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If 90 students auditioned for the school musical, how many were accepted?

(1) 2/3 of the boys and 1/3 of the girls who auditioned were accepted --> \(\frac{2}{3}*B+\frac{1}{3}(90-B)\) students were accepted: if there were 30 boys and 60 girls (90-30), then 40 students were accepted but if there were 60 boys and 30 girls, then 50 students were accepted. Not sufficient.

(2) 26 of the boys who auditioned were accepted. Clearly insufficient.

(1)+(2) From (2) we have that \(\frac{2}{3}*B=26\) --> \(B=39\), so \(\frac{2}{3}*39+\frac{1}{3}*51=43\) students were accepted. Sufficient.

Re: If 90 students auditioned for the school musical, how many [#permalink]

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31 Aug 2012, 03:53

The answer is C. The only way to solve this question is to use both information offered. 1) Insufficient. We don't know the ratio of boys to girls, so we cannot calculate the solution. 2)Insufficient. We don't know how many girls were accepted.

Combination of these information enables us to solve the problem.
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Re: If 90 students auditioned for the school musical, how many [#permalink]

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18 Nov 2013, 16:42

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Re: If 90 students auditioned for the school musical, how many [#permalink]

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02 May 2015, 04:40

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Re: If 90 students auditioned for the school musical, how many [#permalink]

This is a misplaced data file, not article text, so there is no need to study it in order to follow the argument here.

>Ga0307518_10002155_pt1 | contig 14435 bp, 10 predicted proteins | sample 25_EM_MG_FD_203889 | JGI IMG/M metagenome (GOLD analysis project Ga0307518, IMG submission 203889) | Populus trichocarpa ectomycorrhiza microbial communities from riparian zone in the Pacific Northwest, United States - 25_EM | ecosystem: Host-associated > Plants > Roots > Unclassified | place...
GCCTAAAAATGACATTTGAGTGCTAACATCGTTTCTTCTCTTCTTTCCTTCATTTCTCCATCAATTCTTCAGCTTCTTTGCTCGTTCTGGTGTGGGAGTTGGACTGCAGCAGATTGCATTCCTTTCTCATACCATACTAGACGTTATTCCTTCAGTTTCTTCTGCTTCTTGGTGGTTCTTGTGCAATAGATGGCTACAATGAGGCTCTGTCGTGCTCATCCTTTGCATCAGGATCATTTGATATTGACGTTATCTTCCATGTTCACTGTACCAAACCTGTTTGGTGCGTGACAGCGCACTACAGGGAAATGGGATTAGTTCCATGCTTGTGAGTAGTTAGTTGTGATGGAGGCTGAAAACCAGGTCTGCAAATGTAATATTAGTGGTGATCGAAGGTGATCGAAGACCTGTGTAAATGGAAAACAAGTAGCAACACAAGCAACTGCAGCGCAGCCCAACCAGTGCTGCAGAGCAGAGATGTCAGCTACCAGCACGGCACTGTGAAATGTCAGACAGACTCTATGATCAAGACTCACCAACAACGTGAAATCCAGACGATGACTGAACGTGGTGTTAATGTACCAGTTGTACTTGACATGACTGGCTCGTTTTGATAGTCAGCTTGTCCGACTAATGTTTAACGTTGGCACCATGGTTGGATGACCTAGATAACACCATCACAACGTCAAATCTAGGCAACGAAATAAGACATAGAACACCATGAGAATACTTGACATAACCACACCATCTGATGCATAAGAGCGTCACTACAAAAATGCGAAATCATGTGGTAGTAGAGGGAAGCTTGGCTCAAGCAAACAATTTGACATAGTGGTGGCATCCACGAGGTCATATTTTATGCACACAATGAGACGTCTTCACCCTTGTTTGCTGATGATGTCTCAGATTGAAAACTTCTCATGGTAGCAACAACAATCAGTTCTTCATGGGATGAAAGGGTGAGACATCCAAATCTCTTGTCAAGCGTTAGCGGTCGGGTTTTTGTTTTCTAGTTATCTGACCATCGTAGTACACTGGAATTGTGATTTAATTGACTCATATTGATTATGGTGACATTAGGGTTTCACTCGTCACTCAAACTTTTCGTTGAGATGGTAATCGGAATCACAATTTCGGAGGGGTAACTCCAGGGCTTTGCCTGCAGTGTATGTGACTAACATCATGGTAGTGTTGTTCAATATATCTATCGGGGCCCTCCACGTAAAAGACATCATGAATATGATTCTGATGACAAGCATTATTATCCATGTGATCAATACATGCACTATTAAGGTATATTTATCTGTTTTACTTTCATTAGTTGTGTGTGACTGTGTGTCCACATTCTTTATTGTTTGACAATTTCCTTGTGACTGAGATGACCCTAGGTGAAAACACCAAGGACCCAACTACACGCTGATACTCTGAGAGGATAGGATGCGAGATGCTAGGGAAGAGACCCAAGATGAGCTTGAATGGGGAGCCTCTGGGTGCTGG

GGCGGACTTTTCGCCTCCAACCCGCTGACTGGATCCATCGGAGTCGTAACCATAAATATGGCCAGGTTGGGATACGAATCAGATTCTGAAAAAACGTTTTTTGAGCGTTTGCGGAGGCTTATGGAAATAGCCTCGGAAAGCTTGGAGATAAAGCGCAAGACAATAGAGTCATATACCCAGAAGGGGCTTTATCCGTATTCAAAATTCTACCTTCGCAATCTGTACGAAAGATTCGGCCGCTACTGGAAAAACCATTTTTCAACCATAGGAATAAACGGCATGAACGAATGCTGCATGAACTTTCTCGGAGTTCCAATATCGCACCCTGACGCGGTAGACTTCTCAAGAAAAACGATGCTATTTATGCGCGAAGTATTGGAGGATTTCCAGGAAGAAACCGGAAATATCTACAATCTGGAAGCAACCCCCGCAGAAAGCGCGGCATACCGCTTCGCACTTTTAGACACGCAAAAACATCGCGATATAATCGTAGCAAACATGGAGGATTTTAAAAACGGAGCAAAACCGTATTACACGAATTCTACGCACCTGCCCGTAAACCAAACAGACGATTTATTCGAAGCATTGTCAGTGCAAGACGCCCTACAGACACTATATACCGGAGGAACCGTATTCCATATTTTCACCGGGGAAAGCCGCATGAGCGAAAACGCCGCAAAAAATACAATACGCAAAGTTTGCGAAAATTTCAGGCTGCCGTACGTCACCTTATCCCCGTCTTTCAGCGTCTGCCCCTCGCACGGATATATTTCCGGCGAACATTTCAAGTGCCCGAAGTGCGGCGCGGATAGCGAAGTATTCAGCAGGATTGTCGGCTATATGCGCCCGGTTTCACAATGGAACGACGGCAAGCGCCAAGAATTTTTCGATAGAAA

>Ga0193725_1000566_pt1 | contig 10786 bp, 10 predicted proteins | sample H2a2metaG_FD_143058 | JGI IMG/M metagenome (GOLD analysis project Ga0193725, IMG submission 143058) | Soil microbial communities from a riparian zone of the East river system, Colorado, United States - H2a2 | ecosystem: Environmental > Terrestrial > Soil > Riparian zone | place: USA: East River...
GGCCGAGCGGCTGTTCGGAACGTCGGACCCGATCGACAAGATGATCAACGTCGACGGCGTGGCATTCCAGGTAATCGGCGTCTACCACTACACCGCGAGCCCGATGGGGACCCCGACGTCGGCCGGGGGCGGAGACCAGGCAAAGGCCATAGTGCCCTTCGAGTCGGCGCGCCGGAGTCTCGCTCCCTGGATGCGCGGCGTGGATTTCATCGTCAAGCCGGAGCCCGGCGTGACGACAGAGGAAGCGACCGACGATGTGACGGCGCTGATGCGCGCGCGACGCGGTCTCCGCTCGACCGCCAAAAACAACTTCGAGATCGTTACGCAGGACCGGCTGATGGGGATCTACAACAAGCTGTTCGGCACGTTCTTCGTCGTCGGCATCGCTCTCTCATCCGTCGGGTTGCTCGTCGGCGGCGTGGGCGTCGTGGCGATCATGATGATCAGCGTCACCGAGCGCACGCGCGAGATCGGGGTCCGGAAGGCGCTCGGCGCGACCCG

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16 Jul 2016, 01:07

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If 90 students auditioned for the school musical, how many were accepted?

(1) 2/3 of the boys and 1/3 of the girls who auditioned were accepted. (2) 26 of the boys who auditioned were accepted.

We are given that 90 students auditioned for a musical, and we need to determine how many were accepted.

Statement One Alone:

2/3 of the boys and 1/3 of the girls who auditioned were accepted.

With statement one, we can set up two equations in which b = the number of the boys who auditioned and g = the number of girls who auditioned:

b + g = 90

(2/3)b + (1/3)g = total accepted

We see we do not have enough information to determine how many students were accepted. Statement one is not sufficient to answer the question. We can eliminate answer choices A and D.

Statement Two Alone:

26 of the boys who auditioned were accepted.

Without knowing how many girls were accepted, we do not have enough information to determine how many total students were accepted. Statement two is not sufficient to answer the question. We can eliminate answer choice B.

Statements One and Two Together:

From statements one and two we know the following:

b + g = 90

(2/3)b + (1/3)g = total accepted

We also know that 26 boys who auditioned were accepted. Thus we can say:

(2/3)b = 26

b = 26 x 3/2

b = 39

Since there are 39 boys and 90 total students, we know there are 90 – 39 = 51 total girls. We also know that 1/3 of the girls who auditioned were accepted. Thus, we know that 51 x 1/3 = 17, is the total number of girls who were accepted. So finally we can say:

A total of 39 boys + 17 girls = 56 students who auditioned were accepted.

The answer is C.
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Scott Woodbury-Stewart Founder and CEO

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Re: If 90 students auditioned for the school musical, how many [#permalink]

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05 Mar 2017, 11:55